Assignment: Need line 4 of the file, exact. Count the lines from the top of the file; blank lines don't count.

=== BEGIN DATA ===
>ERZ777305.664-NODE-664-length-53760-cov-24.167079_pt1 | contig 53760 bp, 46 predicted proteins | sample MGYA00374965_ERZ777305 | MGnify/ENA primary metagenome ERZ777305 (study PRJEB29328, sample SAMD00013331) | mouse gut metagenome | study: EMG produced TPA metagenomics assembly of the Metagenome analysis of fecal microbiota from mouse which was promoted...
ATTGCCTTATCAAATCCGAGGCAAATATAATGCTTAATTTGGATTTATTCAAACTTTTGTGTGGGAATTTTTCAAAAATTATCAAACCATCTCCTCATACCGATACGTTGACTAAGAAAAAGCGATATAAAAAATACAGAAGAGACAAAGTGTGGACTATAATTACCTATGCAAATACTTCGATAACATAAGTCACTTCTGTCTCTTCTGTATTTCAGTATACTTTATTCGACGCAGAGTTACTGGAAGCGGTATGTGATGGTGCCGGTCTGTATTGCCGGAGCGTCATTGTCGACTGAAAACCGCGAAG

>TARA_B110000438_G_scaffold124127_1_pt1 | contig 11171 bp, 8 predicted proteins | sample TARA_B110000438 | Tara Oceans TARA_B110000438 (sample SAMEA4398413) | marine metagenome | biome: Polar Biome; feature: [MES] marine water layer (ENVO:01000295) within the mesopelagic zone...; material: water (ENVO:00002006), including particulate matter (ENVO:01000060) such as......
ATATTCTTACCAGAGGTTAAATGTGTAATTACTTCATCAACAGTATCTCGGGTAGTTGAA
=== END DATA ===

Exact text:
ATATTCTTACCAGAGGTTAAATGTGTAATTACTTCATCAACAGTATCTCGGGTAGTTGAA